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Thursday, March 31, 2016

A checklist for post-operative care: 25 minutes was too long

A 17-year-old girl, Mariah Edwards, had a routine tonsillectomy, with Fentanyl as a pain killer.  However, right after the outpatient surgical procedure, she stopped breathing, but no one noticed this for 25 minutes.  The only automatic monitors of her vital signs had been muted.  And no one saw her because a curtain had been pulled around the post-op bay.  She died days later from the lack of oxygen.  This tragedy could have been prevented with proper post-op monitoring and care.

Her family’s lawyers at Ross Feller Casey have posted online a free checklist of questions that patients or their advocates can ask beforehand to assure themselves that doctors and nurses will safely care for their family member.  This is particularly important because the first few hours after surgery are often the most risky due to the use of anesthesia, the delivery of pain medication, and other complications that can arise in the recovery room.

Don’t be shy about questioning credentials or asking about post-op care. You are putting your trust, medical health, and quite possibly your life, in the hands of these people, so it is absolutely appropriate that you want to know about their experience and what to expect in the recovery room. You can, and should, ask to talk to whoever will be participating in the operation. It’s not unreasonable to request to talk with the anesthesiologist, surgeon, and other members of the surgical team before any surgery is performed.

Remember, it is just as important to ask about what will happen after the surgery as it is to ask about the procedure itself. You can ask about anything that you find relevant to the operation and time spent in recovery. It’s a good idea to make a list of questions prior to surgery so that you don’t forget any.  Sometimes asking the right questions about post-op care can make the difference between a positive medical outcome and a tragedy.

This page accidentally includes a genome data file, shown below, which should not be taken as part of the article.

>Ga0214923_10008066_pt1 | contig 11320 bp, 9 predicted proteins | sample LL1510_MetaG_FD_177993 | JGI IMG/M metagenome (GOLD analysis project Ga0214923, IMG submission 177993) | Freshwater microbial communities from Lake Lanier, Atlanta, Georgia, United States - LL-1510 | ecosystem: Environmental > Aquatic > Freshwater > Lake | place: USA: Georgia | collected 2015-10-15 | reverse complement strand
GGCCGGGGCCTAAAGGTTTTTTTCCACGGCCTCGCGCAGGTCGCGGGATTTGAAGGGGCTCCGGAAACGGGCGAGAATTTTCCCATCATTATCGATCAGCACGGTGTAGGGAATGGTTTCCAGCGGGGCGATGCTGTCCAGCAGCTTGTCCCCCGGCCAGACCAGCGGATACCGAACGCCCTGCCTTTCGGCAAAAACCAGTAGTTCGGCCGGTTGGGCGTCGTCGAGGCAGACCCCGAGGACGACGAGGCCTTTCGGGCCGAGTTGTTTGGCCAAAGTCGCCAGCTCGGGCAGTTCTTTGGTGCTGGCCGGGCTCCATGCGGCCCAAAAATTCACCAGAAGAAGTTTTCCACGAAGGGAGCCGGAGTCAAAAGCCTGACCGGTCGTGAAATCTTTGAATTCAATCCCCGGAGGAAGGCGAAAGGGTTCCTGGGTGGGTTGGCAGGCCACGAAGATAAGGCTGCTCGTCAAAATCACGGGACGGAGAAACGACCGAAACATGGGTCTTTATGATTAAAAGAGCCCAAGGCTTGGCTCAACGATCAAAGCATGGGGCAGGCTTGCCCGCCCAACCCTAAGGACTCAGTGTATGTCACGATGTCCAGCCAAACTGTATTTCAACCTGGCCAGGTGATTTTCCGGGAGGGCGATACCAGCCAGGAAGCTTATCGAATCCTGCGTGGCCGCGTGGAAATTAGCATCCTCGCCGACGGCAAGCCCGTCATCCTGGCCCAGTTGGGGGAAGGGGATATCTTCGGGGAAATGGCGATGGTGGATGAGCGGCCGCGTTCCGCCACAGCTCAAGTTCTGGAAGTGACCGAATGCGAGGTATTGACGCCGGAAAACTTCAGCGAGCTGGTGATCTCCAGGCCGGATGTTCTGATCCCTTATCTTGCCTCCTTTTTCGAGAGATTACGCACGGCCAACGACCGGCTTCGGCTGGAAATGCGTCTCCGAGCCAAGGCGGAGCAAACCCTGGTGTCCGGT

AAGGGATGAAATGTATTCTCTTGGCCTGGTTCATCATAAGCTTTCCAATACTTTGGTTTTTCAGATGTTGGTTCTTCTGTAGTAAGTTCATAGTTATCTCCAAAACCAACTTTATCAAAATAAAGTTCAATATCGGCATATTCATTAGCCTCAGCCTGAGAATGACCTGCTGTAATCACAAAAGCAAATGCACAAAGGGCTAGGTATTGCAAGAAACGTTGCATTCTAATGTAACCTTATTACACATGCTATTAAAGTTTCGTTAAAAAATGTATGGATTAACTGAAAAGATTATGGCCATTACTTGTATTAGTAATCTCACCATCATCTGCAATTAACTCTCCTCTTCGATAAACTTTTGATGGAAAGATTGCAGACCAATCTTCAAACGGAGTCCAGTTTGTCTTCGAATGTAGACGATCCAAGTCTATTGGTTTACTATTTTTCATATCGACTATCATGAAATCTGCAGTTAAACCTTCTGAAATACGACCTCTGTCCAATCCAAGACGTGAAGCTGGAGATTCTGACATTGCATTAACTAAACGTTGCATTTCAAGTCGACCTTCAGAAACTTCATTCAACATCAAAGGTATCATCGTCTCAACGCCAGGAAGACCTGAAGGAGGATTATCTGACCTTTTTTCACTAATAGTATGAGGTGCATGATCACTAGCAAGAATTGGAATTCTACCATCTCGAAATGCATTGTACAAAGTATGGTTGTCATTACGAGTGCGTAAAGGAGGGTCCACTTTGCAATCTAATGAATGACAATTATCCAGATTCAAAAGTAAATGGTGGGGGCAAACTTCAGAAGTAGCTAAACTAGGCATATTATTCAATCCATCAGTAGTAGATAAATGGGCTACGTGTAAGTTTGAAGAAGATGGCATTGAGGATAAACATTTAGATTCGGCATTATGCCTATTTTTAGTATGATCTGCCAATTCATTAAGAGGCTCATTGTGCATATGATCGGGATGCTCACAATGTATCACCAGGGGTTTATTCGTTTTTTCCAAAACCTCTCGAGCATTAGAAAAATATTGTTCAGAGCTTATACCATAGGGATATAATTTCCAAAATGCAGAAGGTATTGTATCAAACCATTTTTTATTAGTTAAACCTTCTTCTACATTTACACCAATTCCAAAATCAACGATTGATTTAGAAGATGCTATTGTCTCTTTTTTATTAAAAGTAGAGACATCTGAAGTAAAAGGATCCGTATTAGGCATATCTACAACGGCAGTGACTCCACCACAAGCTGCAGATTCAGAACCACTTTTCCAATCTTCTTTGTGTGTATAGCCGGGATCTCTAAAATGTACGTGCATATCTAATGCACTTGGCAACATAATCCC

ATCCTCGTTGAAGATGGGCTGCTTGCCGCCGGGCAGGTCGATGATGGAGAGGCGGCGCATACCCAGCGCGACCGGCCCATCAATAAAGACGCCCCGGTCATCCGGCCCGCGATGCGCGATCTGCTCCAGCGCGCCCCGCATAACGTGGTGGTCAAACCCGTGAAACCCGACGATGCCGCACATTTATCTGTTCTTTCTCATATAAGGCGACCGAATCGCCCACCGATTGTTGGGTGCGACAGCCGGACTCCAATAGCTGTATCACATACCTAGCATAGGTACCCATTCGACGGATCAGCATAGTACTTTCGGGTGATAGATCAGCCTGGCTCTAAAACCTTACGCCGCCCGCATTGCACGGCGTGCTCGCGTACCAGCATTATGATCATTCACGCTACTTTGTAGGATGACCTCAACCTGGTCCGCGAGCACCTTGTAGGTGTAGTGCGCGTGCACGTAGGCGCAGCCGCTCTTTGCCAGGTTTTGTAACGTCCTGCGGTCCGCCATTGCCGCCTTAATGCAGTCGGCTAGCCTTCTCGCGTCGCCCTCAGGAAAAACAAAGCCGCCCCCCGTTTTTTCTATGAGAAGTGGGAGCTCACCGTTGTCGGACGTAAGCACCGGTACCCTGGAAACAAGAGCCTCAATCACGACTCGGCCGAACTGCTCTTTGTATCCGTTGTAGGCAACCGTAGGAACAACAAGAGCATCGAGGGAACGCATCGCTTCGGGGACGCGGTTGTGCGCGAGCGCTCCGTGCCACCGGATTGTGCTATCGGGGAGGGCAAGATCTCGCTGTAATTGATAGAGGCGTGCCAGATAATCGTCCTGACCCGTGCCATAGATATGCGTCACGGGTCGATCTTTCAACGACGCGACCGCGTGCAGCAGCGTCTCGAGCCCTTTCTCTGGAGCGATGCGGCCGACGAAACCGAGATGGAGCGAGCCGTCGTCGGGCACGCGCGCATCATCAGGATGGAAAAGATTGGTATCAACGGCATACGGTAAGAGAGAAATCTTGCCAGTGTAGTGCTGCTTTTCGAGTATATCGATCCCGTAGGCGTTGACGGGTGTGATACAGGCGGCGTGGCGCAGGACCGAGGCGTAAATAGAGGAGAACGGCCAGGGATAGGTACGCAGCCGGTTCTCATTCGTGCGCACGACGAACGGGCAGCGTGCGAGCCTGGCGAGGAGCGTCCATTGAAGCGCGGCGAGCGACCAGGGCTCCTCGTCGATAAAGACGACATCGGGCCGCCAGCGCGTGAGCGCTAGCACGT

Read another checklist story.  Thanks to Mario Cattabiani, the Director of Communications at Ross Feller Casey in Philadelphia and David Bernard of OutpatientSurgery.net for this story. 

Friday, March 25, 2016

Consistently taking non-daily medicine: When it’s time to replace it

I have a minor medical condition for which my doctor suggested an over-the-counter nasal spray, Flonase  (fluticasone propionate).  Sometimes, for months at a time I’ll take it daily, sometimes every other day, sometimes less often, which my doctor says is fine.  The bottle says it contains 120 metered sprays.  How to know when it’s time to replace it?

I keep a scrap of paper and a pen next to it in my bathroom, writing down the date as I administer it to myself each time.  I can count the dates I’ve written so I know when to get a new one.  By doing that, I don’t throw away a bottle with usable medicine, nor keep using a sprayer with no medicine.

This could be useful for anyone who wants to consistently take medicine.  It’s most useful for medications you’re taking on something other than a daily basis.  For daily medicine, a seven-day pill box organizer, or something similar, is probably more convenient.